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Neighbors Displaced by New Stadium Get New Lots In Lottery

November 2, 1988

CHICAGO (AP) _ The ping-pong balls bobbled around, then out popped the one telling Dessie Singleton where she will live after the home she has lived in for 35 years is destroyed.

Ms. Singleton was among 19 families who took part in a unique lottery Tuesday night - one that would determine who would get which lot when an entire neighborhood is relocated to make way for the new Chicago White Sox stadium.

″I hate to move, but since I’ve got to move, I guess they’re giving us a fair deal,″ Ms. Singleton said as she followed the bouncing balls.

When the American League baseball team decided on a new home across the street from 78-year-old Comiskey Park, residents of the neighborhood protested that their close-knit community would be torn apart. So officials building the $150 million ballpark agreed to move the resident homeowners as a group into a new neighborhood of their choice. Those who didn’t want to were given fair- market value for their homes plus $25,000.

″How do you go in and give one lot to one person and another lot to another person?″ asked Georgia Petropoulos, project manager for the Rescorp Deveopment Co., which is overseeing the $10 million relocation. ″I think everyone realizes (a lottery) is the fairest way to do it.″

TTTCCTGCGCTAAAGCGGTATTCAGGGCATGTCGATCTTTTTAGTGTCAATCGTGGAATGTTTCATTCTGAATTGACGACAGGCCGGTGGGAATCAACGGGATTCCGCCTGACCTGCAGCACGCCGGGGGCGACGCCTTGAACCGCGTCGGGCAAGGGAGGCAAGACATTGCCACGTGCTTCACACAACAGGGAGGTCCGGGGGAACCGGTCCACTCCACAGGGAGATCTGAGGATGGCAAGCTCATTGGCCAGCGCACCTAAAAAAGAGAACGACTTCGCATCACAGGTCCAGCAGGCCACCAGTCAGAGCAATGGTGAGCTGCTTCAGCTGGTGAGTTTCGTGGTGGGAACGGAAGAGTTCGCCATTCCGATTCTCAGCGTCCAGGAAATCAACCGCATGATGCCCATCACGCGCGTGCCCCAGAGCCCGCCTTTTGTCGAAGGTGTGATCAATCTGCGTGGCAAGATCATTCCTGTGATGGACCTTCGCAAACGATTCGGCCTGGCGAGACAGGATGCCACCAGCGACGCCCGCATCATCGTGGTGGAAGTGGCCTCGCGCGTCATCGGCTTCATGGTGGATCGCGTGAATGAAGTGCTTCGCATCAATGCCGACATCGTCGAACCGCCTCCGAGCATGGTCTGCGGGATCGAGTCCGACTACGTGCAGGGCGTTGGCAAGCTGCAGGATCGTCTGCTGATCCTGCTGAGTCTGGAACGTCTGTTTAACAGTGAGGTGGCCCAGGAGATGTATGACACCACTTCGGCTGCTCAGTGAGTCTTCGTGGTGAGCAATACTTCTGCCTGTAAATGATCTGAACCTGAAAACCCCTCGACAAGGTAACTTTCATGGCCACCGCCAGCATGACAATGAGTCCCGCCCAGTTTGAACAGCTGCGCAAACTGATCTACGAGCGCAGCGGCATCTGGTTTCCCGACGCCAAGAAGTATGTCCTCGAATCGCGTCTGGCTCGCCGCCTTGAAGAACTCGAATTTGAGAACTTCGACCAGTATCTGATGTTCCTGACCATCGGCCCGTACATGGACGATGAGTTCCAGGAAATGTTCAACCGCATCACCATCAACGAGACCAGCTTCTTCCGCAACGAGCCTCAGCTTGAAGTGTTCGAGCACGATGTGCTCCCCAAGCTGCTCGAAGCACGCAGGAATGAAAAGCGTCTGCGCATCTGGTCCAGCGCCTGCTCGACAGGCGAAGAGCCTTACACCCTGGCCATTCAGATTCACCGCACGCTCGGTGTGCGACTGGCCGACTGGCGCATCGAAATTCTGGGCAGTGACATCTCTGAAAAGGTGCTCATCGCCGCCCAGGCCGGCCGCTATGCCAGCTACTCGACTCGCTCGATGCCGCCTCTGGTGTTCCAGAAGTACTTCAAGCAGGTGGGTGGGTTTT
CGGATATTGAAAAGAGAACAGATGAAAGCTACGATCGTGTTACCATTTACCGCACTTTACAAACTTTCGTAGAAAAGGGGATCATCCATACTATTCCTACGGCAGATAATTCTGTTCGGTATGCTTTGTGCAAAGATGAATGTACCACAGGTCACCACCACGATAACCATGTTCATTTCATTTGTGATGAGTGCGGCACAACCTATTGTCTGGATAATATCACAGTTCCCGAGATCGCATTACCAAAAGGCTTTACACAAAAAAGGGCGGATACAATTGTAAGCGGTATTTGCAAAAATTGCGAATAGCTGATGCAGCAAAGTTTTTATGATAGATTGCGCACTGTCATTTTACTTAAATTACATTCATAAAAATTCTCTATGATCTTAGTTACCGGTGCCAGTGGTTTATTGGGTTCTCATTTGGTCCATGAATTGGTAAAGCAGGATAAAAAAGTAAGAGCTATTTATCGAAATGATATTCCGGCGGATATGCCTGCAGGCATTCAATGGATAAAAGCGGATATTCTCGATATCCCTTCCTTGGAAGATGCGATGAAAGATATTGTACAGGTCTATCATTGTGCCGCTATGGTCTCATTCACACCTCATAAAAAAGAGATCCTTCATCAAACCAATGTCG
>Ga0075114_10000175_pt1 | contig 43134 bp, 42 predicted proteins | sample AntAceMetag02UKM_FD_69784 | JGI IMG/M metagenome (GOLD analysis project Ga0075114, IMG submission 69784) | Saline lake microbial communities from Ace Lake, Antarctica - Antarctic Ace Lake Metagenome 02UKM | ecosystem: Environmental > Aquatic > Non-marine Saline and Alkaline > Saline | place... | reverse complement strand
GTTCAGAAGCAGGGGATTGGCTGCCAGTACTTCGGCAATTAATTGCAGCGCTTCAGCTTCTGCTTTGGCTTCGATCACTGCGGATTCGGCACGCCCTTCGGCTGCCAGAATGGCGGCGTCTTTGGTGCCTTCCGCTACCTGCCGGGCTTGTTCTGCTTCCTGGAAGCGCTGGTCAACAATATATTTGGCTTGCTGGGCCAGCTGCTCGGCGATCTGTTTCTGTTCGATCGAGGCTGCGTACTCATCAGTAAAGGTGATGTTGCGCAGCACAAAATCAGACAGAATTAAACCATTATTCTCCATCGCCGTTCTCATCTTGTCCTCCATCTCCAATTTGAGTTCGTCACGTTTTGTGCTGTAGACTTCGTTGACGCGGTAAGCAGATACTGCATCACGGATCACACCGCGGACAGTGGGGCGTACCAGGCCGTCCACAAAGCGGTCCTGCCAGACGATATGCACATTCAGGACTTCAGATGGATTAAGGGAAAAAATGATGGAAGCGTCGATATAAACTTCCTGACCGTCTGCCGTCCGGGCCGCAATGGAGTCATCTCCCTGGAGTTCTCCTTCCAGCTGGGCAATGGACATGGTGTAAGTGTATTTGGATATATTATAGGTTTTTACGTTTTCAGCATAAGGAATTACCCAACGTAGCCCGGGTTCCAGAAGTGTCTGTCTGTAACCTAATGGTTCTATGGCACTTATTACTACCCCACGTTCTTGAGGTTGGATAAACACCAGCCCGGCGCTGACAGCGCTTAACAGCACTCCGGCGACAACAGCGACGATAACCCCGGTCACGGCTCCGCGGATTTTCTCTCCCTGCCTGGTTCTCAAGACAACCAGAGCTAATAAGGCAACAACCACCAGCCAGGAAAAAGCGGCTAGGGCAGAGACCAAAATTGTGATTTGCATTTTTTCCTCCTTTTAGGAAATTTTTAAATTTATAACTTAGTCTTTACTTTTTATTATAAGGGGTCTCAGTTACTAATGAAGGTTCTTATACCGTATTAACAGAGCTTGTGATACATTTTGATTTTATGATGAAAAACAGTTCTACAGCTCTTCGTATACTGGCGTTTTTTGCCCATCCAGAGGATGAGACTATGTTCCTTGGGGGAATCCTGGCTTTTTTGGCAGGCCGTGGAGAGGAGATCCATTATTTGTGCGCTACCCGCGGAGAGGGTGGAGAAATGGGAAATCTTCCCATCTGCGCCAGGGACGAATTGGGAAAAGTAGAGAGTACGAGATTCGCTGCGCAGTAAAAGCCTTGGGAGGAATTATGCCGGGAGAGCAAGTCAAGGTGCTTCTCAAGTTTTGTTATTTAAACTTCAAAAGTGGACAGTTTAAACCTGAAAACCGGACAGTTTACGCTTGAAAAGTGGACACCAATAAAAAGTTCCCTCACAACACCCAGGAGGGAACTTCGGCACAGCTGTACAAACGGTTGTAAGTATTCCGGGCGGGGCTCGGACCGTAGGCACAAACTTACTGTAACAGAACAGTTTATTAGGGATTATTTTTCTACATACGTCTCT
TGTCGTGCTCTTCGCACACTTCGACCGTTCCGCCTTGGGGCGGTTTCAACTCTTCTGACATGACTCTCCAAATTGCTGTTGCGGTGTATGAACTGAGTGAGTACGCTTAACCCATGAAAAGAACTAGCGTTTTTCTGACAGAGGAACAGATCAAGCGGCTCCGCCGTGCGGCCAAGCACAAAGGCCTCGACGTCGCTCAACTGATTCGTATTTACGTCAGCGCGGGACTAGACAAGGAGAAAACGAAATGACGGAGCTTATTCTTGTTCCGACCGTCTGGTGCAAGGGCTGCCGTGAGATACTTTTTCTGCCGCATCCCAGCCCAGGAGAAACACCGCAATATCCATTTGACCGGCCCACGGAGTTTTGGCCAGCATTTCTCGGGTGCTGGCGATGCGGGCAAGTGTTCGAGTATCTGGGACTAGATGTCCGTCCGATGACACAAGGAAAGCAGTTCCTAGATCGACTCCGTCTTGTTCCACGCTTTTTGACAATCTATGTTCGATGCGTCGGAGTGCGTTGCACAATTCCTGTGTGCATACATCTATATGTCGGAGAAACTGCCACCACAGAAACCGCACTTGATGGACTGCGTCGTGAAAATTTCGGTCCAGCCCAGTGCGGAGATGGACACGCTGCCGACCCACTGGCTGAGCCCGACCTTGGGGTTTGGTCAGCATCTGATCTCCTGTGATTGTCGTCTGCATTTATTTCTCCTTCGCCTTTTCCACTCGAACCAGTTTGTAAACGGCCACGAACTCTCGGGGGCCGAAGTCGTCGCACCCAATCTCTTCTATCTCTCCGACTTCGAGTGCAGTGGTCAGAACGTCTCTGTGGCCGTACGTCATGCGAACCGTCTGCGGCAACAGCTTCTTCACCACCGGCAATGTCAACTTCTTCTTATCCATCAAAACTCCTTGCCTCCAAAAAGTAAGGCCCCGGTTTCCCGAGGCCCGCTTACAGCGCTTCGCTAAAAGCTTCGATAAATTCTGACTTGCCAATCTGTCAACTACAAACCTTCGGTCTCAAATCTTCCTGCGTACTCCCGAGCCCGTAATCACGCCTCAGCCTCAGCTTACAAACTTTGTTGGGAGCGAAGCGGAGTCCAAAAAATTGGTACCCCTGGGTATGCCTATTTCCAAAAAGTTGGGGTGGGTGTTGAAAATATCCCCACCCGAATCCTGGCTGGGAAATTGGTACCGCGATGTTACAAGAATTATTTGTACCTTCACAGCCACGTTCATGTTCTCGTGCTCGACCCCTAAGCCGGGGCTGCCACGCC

The City Council and the city’s Landmark Commission still must approve the cost of the sites and plans for the homes.

While most residents agreed the lottery was fair, they were not as impressed with the fairness of the move itself.

″It is not our choice - it’s our second choice,″ said Susie Myers, who lives with her sister and 95-year-old father. ″This has been home to me for 46 years. It’s not my decision to move, so it does not make me happy.″

And most of them didn’t have much of a preference as to which lot they were assigned. So while they enjoyed seeing their old friends at the lottery in a school cafeteria, nobody really felt they lost more than the next person.

″Actually it didn’t matter to me,″ said eight-year resident Mary Marshall. ″I’m just glad it’s over with.″

The neighbors will be moved from their primarily blue-collar neighborhood across the Dan Ryan Expressway to a redeveloping middle-income neighborhood called the Gap. Because their new homes will not be ready until the end of summer, they will move first to temporary housing when they leave their old homes in January.

Some residents of the Gap fear the new homes will not fit into the historic district that includes several houses designed by Frank Lloyd Wright. They have objected to the design plans, complaining the new homes would be made of a plaster substitute instead of stone.

″We’re clearly helping the community in that 19 vacant lots will have 19 new homes on them,″ countered Peter Bynoe, director of the Illinois Sports Facilities Authority, which is building the stadium. ″Other issues in terms of the economic stability of the new residents are unfounded.″

But when the White Sox move into their new ballpark in 1991, they may find they’ve lost some friends as well as neighbors.

″At one time I was a Sox fan, but not anymore,″ said Ms. Myers.

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